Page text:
I. Calibration Curve
A. Make 100 mL 0.2 M stock cobalt chloride solution.
B. For standard solutions, dissolve 10 mg pure ibuprofen in 100 mL water
(pH=8.5) as stock.
C. Prepare five standard solutions by mixing 10 mL pure ibuprofen stock in 10
ml varying concentrations of cobalt chloride (0.01, 0.02, 0.04, 0.08, 0.1).
D. Shake standard solutions for approximately 5 minutes at room temperature.
E. Make 100 ml stock solution of benzene and cyclohexane in 2:3 ratio. Extract
each by 4 mL organic phase mixture from 2:3 benzene-cyclohexane mixture.
Place the mixture in a separatory funnel, shaken and vent frequently. The top
layer or the organic layer is then separated out of the mixture.
F. Measure in UV-Vis at 603 nm.
II. Sample Preparation and Analysis
A. Crush 10 ibuprofen tablets using a mortar and pestle.
B. Dissolve a quantity of this equal to one tablet in water (pH=8.5) and add one
drop NH​4​OH solution.
C. Transfer in 100 mL volumetric flask and fill to mark with water.
D. Make 5 10mL aliquots and add 0.01, 0.02, 0.04, 0.08, 0.1M of cobalt chloride
by standard addition.
E. Extract each by 4 mL organic phase mixture from 2:3 benzene-cyclohexane
mixture.
F. Measure in UV-Vis at 603 nm and compare to calibration curve.
III. Waste Disposal
A. Dispose used organic solvents in Non-Halogenated Waste container.
B. Dispose all other waste accordingly.

References
(1) Ogbru O. Ibuprofen [Internet]. [Place Unknown]: MedicineNet.com; [Date Unknown]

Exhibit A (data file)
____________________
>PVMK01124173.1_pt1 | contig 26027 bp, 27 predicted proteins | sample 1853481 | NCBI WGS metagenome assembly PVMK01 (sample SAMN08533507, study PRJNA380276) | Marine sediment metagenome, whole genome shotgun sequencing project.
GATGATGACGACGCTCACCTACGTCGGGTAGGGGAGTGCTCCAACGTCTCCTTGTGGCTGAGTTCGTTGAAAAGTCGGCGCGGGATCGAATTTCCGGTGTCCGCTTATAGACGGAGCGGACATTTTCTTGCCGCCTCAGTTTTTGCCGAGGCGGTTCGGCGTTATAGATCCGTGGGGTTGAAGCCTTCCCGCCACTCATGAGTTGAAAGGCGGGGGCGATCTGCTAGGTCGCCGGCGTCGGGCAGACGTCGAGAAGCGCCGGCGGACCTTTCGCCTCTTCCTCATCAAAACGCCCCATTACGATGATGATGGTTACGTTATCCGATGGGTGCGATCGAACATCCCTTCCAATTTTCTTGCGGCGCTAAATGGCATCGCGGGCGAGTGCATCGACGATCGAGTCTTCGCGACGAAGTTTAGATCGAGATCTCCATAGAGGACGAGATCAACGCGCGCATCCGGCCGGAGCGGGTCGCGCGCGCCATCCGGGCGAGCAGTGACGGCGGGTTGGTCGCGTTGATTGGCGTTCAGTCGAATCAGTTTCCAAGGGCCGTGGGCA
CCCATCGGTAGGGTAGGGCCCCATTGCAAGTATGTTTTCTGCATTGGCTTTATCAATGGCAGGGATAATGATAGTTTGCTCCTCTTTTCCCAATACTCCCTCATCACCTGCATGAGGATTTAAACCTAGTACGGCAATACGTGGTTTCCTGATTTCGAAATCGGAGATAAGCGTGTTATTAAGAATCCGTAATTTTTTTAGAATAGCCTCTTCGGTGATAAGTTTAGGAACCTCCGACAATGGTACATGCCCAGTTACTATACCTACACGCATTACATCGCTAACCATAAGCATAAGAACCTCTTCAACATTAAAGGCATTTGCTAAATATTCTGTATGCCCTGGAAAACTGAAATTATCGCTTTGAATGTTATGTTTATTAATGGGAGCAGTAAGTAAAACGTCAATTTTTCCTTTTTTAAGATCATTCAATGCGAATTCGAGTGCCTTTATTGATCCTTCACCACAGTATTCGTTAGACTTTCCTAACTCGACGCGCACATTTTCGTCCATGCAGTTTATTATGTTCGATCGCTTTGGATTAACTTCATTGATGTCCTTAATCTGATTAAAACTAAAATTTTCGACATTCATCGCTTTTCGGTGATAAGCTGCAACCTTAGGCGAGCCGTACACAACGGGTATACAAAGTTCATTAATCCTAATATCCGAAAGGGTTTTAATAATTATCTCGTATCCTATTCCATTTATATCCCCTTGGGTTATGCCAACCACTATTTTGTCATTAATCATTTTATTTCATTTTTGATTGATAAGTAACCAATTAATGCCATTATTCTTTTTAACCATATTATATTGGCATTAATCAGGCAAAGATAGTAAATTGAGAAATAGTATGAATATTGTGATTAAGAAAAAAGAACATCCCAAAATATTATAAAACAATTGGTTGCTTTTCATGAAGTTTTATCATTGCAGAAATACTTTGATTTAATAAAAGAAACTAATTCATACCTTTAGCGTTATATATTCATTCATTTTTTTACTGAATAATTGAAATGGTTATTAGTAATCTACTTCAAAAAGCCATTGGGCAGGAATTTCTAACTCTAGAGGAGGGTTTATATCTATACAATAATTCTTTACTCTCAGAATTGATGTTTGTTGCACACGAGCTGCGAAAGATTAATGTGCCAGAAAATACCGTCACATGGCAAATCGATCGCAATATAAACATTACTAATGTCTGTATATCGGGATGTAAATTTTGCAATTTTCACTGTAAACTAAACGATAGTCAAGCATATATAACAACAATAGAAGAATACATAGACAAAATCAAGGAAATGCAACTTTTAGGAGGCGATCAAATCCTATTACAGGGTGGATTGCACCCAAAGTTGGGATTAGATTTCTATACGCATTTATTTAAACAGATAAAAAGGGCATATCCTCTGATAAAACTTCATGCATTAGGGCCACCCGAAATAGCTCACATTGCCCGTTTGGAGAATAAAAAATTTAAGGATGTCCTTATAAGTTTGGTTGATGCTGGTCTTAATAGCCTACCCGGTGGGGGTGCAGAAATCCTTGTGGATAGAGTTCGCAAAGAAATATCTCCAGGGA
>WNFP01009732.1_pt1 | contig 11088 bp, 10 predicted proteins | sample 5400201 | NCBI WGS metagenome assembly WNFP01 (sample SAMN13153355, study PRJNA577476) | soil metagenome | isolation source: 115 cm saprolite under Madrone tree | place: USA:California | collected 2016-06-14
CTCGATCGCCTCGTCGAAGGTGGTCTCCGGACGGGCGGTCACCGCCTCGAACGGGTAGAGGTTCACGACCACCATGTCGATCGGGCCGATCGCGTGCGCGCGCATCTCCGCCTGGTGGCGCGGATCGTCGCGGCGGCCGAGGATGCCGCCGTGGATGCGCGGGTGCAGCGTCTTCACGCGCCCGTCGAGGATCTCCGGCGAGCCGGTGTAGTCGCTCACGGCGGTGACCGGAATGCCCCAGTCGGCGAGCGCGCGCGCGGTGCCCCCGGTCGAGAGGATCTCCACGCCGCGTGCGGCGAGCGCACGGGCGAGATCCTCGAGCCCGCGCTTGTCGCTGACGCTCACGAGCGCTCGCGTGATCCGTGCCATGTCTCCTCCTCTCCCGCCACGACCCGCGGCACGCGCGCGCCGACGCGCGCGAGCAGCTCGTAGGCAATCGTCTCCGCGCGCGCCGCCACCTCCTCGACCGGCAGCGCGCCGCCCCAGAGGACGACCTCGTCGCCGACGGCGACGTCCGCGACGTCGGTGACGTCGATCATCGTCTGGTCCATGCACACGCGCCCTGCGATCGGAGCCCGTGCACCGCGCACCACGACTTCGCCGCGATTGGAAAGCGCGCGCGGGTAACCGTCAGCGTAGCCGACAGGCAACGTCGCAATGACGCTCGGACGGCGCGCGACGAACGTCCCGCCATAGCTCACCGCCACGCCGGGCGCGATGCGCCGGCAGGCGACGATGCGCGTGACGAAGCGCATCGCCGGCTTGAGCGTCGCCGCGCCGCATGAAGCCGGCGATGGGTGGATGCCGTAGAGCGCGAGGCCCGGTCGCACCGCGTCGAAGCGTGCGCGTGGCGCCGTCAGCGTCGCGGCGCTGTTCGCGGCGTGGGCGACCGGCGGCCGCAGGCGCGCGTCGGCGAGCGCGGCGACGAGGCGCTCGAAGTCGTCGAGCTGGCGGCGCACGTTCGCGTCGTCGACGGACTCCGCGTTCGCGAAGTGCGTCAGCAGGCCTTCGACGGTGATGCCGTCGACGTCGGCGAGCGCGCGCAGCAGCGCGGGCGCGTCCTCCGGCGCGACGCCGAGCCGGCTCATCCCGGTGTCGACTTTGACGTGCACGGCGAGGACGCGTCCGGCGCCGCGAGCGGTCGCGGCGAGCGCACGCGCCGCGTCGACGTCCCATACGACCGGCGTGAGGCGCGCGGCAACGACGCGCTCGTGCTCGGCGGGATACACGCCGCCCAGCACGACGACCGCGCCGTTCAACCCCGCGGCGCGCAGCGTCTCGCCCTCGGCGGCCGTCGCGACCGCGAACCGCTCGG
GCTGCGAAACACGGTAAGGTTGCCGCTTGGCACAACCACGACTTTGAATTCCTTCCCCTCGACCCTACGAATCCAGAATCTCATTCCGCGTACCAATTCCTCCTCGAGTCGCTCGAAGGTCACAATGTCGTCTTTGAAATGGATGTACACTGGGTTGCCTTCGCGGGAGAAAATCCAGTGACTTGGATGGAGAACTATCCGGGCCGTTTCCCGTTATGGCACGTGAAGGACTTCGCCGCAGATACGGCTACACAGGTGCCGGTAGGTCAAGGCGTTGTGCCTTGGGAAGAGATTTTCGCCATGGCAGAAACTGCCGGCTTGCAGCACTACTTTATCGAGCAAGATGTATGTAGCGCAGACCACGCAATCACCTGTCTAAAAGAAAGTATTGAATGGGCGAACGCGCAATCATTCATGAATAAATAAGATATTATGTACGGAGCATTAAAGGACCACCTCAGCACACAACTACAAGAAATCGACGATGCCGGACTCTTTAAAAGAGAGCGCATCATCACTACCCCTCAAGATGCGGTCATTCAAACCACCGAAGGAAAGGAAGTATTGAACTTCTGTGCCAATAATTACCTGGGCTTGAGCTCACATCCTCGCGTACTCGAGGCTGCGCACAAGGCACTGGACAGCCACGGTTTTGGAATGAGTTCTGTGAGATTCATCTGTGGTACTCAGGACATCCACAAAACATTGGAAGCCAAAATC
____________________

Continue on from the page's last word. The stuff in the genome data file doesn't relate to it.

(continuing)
[updated 2017 Nov 1; cited 2018 Jun 10]. Available from:
https://www.medicinenet.com/ibuprofen/article.htm#what_is_ibuprofen_how_does_it
_work_mechanism_of_action​.
(2) Skoog DA, Holler FJ, Crouch SR. Principles of Instrumental Analysis. 6th Ed.
Boston, MA, USA: Cengage Learning; 2007.
(3) Ibuprofen MSDS [Internet]. US: Sciencelab.com; 2005 Oct 9 [updated 2013 May 21;
cited 2018 Jun 9]. Available from:
http://www.sciencelab.com/msds.php?msdsId=9924344
(4) Water MSDS [Internet]. US: Sciencelab.com; 2005 Oct 10 [updated 2013 May 21;
cited 2018 Jun 9]. Available from:
http://www.sciencelab.com/msds.php?msdsId=9927321
(5) Benzene MSDS [Internet]. US: Sciencelab.com; 2005 Oct 10 [updated 2013 May 21;
cited 2018 Jun 11]. Available from: ​www.sciencelab.com/msds.php?msdsId=9927339
(6) Cyclohexane MSDS ​[Internet]. US: Sciencelab.com; 2005 Oct 10 [updated 2013 May
21; cited 2018 Jun 11]. Available from:
http://www.sciencelab.com/msds.php?msdsId=9927145
(7) Cobalt Chloride MSDS ​[Internet]. US: Sciencelab.com; 2005 Oct 9 [updated 2013
May 21; cited 2018 Jun 11]. Available from:
http://www.sciencelab.com/msds.php?msdsId=9923522
(8) Ammonium hydroxide MSDS ​[Internet]. US: Sciencelab.com; 2005 Oct 9 [updated
2013 May 21; cited 2018 Jun 11]. Available
from:​http://www.sciencelab.com/msds.php?msdsId=9922918
(9) Jasim HH, Abed NK. Determination of Ibuprpfen in Aqueaus Solutions and
Pharmacetical Preparations by UV-VIS Spectrophotometric. Journal of Al-Nahrain
University; 2015 Jun. 18 (2):1-9. Available from:
http://jnus.org/pdf/1/2015/1/1093.pdf